There is a saying in American politics. All politics is local. It means one must meet the voters where one governs. One must speak the language they understand. One must implement policies they understand. One cannot say that the Five Cities Elections are not heating up. So why are voters so apathetic? The problem is candidates have yet to fully exploit the local level retail market. The ruling and opposition parties have yet to understand the needs and aspirations of their local constituents. They do not know what they should be selling. Yang Chiu-hsing left the DPP. If nothing else, he issued a bold challenge to the people of Kaohsiung. He offered voters a third way. Meanwhile, voters in the two cities of northern Taiwan have been presented with a surrogate for the presidential election. No one seems to know whether the candidates intend to complete their terms of office. The candidates are unwilling to promise they will not run off in the middle of their terms. No wonder voters are disaffected.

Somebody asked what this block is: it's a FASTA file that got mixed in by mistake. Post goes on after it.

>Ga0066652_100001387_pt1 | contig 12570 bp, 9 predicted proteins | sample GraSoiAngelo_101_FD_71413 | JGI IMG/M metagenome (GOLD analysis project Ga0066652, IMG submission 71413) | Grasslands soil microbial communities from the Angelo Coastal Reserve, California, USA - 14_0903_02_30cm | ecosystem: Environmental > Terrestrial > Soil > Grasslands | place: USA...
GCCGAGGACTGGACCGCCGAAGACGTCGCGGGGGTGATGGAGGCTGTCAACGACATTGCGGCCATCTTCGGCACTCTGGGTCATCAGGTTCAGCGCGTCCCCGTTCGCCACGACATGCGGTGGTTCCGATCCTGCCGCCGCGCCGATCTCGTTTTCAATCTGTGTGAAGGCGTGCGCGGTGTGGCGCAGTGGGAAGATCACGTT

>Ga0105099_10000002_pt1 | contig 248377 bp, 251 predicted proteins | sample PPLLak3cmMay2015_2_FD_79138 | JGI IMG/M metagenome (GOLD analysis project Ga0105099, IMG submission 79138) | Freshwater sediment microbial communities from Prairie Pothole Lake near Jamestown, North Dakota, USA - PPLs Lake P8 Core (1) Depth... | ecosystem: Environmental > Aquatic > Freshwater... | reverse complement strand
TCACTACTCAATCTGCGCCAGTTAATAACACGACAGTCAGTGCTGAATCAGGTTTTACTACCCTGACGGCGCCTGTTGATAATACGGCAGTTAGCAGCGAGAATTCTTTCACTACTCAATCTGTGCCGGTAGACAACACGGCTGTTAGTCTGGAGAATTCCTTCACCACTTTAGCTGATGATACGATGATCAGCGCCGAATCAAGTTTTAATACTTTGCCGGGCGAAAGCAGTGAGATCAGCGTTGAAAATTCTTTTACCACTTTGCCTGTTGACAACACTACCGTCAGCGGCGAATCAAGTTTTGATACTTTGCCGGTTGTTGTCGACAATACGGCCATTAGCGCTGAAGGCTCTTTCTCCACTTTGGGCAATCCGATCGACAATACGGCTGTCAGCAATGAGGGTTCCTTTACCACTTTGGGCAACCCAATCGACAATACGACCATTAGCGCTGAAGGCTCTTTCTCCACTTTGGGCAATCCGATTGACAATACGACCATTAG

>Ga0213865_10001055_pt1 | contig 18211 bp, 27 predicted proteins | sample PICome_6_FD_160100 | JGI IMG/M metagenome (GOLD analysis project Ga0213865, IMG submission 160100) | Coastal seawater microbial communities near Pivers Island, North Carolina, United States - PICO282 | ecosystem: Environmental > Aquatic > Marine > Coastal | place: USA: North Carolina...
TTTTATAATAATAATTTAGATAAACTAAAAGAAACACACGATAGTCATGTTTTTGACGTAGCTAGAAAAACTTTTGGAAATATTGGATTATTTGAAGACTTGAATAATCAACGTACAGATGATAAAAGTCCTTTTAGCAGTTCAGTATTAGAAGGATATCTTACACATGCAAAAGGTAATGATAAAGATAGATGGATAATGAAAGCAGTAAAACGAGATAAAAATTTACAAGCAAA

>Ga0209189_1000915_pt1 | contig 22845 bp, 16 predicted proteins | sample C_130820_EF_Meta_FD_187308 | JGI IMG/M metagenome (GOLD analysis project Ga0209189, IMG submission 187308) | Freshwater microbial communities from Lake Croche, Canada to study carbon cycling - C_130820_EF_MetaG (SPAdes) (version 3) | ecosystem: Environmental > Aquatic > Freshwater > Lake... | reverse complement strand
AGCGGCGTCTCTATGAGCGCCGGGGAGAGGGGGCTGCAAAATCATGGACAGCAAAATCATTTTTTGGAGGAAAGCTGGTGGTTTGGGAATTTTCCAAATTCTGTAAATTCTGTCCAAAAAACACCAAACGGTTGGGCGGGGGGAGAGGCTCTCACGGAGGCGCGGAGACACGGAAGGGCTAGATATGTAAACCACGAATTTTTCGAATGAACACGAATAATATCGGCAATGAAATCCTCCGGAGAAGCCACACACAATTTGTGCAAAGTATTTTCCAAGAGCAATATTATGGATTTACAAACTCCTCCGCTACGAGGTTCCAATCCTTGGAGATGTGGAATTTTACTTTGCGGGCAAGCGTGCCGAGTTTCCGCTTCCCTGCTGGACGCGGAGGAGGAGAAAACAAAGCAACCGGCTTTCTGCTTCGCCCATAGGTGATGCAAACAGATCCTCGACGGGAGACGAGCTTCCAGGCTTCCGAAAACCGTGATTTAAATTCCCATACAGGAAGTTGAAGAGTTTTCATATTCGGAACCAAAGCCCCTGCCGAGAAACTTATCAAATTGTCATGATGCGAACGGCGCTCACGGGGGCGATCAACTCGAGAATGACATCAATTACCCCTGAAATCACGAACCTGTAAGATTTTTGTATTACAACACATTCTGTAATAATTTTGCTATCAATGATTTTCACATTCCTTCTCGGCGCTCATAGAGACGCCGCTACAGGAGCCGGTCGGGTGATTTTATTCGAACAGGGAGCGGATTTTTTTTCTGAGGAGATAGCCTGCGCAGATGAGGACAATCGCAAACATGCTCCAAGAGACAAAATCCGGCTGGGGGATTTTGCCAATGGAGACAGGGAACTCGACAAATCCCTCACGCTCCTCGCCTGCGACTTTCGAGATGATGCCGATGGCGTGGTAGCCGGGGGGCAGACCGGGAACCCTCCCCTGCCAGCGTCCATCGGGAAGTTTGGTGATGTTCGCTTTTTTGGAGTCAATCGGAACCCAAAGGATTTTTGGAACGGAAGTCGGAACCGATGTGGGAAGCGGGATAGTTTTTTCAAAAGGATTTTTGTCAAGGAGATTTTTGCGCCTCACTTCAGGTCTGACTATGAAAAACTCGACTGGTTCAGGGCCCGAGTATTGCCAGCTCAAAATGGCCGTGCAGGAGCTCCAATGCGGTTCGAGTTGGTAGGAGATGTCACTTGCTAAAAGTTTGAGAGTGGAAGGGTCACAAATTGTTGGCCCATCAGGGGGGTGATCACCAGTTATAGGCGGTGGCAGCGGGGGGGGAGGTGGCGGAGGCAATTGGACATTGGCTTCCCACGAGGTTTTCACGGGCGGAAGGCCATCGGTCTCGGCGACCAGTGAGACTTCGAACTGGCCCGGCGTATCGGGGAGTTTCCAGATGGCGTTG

To overcome voter apathy, the KMT must change its one size fits all, wholesale level campaign strategy. It must be more flexible and responsive, closer to its local constituents. If it insists on campaigning on the basis of high-profile issues such as cross-Strait and foreign relations, it may well end up singing to an empty hall.

2010.08.27 03:15 am